Hypoxia-induced microRNA-424 expression in human endothelial cells regulates HIF-α isoforms and promotes angiogenesis

Goutam Ghosh, Indira V. Subramanian, Neeta Adhikari, Xiaoxiao Zhang, Hemant P. Joshi, David Basi, Y. S. Chandrashekhar, Jennifer L. Hall, Sabita Roy, Yan Zeng, Sundaram Ramakrishnan

Research output: Contribution to journalArticlepeer-review

366 Scopus citations


Adaptive changes to oxygen availability are critical for cell survival and tissue homeostasis. Prolonged oxygen deprivation due to reduced blood flow to cardiac or peripheral tissues can lead to myocardial infarction and peripheral vascular disease, respectively. Mammalian cells respond to hypoxia by modulating oxygen-sensing transducers that stabilize the transcription factor hypoxia-inducible factor 1α (HIF-1α), which transactivates genes governing angiogenesis and metabolic pathways. Oxygen-dependent changes in HIF-1α levels are regulated by proline hydroxylation and proteasomal degradation. Here we provide evidence for what we believe is a novel mechanism regulating HIF-1α levels in isolated human ECs during hypoxia. Hypoxia differentially increased microRNA-424 (miR-424) levels in ECs. miR-424 targeted cullin 2 (CUL2), a scaffolding protein critical to the assembly of the ubiquitin ligase system, thereby stabilizing HIF-α isoforms. Hypoxia-induced miR-424 was regulated by PU.1-dependent transactivation. PU.1 levels were increased in hypoxic endothelium by RUNX-1 and C/EBPα. Furthermore, miR-424 promoted angiogenesis in vitro and in mice, which was blocked by a specific morpholino. The rodent homolog of human miR-424, mu-miR-322, was significantly upregulated in parallel with HIF-1α in experimental models of ischemia. These results suggest that miR-322/424 plays an important physiological role in post-ischemic vascular remodeling and angiogenesis.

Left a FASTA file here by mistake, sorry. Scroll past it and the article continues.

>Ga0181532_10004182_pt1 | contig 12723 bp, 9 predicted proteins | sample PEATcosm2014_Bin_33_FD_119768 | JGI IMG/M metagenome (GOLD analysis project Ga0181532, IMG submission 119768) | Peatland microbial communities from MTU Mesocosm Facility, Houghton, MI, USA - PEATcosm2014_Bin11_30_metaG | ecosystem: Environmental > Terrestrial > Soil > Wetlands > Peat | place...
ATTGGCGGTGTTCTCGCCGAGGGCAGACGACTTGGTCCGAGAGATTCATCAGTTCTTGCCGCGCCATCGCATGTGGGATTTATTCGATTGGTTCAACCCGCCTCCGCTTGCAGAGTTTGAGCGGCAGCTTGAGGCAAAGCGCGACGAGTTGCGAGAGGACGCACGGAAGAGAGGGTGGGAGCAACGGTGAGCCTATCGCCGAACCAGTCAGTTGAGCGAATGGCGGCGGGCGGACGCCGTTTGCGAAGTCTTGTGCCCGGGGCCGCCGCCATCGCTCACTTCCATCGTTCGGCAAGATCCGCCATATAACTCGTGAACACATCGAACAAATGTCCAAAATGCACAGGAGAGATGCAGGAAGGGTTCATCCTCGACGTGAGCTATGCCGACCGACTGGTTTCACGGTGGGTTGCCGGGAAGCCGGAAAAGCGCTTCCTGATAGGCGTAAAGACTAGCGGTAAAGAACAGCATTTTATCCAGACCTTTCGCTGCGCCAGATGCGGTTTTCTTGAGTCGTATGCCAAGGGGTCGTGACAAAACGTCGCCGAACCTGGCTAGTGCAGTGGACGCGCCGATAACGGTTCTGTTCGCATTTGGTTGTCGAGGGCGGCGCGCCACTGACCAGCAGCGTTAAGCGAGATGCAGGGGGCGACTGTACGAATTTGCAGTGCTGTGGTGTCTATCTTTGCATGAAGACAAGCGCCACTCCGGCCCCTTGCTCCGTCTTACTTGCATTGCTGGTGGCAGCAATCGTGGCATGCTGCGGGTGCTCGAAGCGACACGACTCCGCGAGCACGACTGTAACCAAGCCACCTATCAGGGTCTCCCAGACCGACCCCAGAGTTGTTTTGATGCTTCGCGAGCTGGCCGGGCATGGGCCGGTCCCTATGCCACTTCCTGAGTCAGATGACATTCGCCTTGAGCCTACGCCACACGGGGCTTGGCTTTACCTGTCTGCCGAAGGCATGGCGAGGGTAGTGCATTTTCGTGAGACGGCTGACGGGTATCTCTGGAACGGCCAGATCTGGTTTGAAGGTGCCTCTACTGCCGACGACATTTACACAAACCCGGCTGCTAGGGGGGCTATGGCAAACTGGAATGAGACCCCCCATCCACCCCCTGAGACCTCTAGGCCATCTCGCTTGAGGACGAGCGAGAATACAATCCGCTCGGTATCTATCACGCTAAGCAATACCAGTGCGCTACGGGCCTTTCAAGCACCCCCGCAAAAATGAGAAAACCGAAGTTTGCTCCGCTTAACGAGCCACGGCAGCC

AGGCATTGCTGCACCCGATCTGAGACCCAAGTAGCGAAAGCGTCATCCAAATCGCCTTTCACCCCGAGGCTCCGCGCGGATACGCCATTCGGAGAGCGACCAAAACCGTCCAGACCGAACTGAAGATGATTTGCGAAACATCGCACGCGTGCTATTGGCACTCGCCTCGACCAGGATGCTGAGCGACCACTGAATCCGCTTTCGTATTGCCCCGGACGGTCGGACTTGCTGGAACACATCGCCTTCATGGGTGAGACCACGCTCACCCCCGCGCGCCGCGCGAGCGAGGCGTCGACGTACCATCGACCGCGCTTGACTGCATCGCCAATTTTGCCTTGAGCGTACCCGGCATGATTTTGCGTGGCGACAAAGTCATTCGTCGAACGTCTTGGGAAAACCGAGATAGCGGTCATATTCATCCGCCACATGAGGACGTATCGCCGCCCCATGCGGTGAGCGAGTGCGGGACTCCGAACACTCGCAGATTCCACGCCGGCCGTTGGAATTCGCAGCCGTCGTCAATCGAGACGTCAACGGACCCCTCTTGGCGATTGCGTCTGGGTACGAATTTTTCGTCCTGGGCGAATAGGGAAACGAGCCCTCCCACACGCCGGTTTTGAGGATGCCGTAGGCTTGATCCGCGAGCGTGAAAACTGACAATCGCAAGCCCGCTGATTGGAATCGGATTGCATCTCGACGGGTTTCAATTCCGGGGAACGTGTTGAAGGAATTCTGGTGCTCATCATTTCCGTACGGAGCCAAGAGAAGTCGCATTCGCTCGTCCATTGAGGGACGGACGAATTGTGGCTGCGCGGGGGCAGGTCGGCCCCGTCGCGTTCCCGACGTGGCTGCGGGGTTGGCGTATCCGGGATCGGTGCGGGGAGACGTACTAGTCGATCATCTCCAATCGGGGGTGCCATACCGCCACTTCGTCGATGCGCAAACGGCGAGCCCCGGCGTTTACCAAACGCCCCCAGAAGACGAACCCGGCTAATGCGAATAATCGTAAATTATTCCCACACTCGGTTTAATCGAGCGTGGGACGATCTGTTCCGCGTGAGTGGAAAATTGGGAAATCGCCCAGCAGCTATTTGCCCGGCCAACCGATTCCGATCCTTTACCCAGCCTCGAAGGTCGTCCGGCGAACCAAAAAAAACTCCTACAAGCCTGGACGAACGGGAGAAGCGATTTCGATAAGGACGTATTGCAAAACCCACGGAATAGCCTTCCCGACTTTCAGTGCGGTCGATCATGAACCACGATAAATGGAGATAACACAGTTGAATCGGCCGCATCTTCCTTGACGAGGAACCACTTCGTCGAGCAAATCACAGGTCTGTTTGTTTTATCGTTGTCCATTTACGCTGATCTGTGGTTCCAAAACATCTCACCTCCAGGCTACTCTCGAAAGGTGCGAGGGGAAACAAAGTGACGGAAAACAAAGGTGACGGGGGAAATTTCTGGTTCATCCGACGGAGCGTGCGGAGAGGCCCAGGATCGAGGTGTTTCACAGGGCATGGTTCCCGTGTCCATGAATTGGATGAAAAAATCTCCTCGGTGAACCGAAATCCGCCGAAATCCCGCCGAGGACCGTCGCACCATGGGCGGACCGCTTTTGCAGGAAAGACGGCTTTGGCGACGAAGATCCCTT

Original languageEnglish (US)
Pages (from-to)4141-4154
Number of pages14
JournalJournal of Clinical Investigation
Issue number11
StatePublished - Nov 1 2010


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